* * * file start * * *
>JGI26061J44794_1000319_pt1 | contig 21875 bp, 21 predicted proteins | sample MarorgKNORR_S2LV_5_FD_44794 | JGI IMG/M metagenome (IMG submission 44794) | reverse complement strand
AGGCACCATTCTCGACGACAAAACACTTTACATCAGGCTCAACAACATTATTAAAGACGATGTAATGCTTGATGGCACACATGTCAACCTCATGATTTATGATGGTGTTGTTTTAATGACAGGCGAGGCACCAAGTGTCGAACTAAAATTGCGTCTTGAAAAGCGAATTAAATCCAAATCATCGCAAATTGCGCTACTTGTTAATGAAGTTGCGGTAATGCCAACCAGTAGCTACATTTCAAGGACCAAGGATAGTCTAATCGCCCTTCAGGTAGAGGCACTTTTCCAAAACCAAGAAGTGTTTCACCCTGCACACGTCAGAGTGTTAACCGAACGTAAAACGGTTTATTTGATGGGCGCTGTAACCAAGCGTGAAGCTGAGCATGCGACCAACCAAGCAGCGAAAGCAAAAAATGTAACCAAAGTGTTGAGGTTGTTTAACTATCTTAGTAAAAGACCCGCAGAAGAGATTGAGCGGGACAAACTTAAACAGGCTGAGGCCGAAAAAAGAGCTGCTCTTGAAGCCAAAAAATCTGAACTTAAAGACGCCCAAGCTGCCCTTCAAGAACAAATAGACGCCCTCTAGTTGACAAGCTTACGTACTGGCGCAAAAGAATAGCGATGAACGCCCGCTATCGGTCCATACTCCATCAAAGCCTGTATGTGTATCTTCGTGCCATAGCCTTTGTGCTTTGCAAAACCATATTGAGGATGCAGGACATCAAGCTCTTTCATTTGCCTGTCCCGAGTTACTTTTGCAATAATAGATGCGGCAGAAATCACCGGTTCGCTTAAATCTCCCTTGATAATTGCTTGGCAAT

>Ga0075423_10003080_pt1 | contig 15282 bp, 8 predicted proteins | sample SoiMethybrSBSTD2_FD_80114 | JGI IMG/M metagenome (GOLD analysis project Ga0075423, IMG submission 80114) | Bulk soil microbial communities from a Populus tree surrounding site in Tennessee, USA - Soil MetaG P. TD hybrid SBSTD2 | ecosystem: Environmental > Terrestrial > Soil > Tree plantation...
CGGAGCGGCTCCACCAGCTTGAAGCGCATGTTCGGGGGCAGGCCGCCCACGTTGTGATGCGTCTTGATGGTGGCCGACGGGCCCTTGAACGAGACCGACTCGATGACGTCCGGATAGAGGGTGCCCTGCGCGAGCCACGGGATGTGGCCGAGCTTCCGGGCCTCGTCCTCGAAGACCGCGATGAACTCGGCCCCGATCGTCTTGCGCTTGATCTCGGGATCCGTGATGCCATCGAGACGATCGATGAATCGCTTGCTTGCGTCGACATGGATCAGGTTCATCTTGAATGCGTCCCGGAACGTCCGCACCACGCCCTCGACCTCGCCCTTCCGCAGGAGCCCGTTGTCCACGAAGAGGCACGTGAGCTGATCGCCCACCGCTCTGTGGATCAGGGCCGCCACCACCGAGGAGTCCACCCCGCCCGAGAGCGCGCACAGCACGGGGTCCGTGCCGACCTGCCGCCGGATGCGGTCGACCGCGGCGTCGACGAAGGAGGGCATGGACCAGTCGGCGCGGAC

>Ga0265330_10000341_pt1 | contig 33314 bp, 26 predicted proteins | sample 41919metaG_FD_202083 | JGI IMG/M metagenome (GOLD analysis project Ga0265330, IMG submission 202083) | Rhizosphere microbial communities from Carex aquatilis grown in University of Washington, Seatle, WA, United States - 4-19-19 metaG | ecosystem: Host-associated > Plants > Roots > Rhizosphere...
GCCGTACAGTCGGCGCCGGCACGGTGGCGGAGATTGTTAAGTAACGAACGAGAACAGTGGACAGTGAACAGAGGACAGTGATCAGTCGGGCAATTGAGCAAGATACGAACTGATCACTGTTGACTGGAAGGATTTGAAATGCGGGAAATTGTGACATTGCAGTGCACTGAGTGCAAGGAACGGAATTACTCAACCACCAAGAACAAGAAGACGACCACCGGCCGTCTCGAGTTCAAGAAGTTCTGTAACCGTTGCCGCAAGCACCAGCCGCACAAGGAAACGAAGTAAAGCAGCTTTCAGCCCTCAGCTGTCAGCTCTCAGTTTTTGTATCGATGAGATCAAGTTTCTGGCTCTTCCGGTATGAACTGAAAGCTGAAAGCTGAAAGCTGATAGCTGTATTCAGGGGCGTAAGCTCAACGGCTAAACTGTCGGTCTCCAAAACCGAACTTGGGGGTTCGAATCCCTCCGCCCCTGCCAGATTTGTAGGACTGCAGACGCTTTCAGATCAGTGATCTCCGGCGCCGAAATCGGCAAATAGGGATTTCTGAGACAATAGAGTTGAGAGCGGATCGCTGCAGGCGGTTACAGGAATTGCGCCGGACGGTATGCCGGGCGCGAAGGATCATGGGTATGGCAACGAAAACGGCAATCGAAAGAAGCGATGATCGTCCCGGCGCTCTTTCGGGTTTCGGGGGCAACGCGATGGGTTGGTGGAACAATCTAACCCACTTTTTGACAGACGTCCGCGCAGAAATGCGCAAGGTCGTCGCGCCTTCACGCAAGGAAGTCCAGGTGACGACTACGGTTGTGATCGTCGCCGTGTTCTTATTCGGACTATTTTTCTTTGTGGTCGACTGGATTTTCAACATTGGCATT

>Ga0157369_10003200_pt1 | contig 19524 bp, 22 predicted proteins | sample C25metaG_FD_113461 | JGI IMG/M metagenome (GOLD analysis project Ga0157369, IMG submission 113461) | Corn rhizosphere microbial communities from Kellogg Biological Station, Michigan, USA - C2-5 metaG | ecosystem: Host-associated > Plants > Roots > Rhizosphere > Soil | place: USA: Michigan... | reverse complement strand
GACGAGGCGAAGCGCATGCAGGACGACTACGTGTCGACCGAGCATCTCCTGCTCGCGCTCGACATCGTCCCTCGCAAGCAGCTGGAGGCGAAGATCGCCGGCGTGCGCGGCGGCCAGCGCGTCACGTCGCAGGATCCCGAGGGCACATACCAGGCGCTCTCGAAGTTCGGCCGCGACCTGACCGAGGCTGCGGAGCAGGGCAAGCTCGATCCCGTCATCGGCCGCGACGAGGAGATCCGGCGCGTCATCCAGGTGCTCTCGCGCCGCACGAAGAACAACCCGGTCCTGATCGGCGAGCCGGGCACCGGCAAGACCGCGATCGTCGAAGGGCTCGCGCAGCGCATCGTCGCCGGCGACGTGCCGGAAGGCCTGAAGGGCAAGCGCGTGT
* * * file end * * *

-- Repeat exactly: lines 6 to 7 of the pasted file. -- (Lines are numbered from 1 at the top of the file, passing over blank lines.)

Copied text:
GCCGTACAGTCGGCGCCGGCACGGTGGCGGAGATTGTTAAGTAACGAACGAGAACAGTGGACAGTGAACAGAGGACAGTGATCAGTCGGGCAATTGAGCAAGATACGAACTGATCACTGTTGACTGGAAGGATTTGAAATGCGGGAAATTGTGACATTGCAGTGCACTGAGTGCAAGGAACGGAATTACTCAACCACCAAGAACAAGAAGACGACCACCGGCCGTCTCGAGTTCAAGAAGTTCTGTAACCGTTGCCGCAAGCACCAGCCGCACAAGGAAACGAAGTAAAGCAGCTTTCAGCCCTCAGCTGTCAGCTCTCAGTTTTTGTATCGATGAGATCAAGTTTCTGGCTCTTCCGGTATGAACTGAAAGCTGAAAGCTGAAAGCTGATAGCTGTATTCAGGGGCGTAAGCTCAACGGCTAAACTGTCGGTCTCCAAAACCGAACTTGGGGGTTCGAATCCCTCCGCCCCTGCCAGATTTGTAGGACTGCAGACGCTTTCAGATCAGTGATCTCCGGCGCCGAAATCGGCAAATAGGGATTTCTGAGACAATAGAGTTGAGAGCGGATCGCTGCAGGCGGTTACAGGAATTGCGCCGGACGGTATGCCGGGCGCGAAGGATCATGGGTATGGCAACGAAAACGGCAATCGAAAGAAGCGATGATCGTCCCGGCGCTCTTTCGGGTTTCGGGGGCAACGCGATGGGTTGGTGGAACAATCTAACCCACTTTTTGACAGACGTCCGCGCAGAAATGCGCAAGGTCGTCGCGCCTTCACGCAAGGAAGTCCAGGTGACGACTACGGTTGTGATCGTCGCCGTGTTCTTATTCGGACTATTTTTCTTTGTGGTCGACTGGATTTTCAACATTGGCATT

>Ga0157369_10003200_pt1 | contig 19524 bp, 22 predicted proteins | sample C25metaG_FD_113461 | JGI IMG/M metagenome (GOLD analysis project Ga0157369, IMG submission 113461) | Corn rhizosphere microbial communities from Kellogg Biological Station, Michigan, USA - C2-5 metaG | ecosystem: Host-associated > Plants > Roots > Rhizosphere > Soil | place: USA: Michigan... | reverse complement strand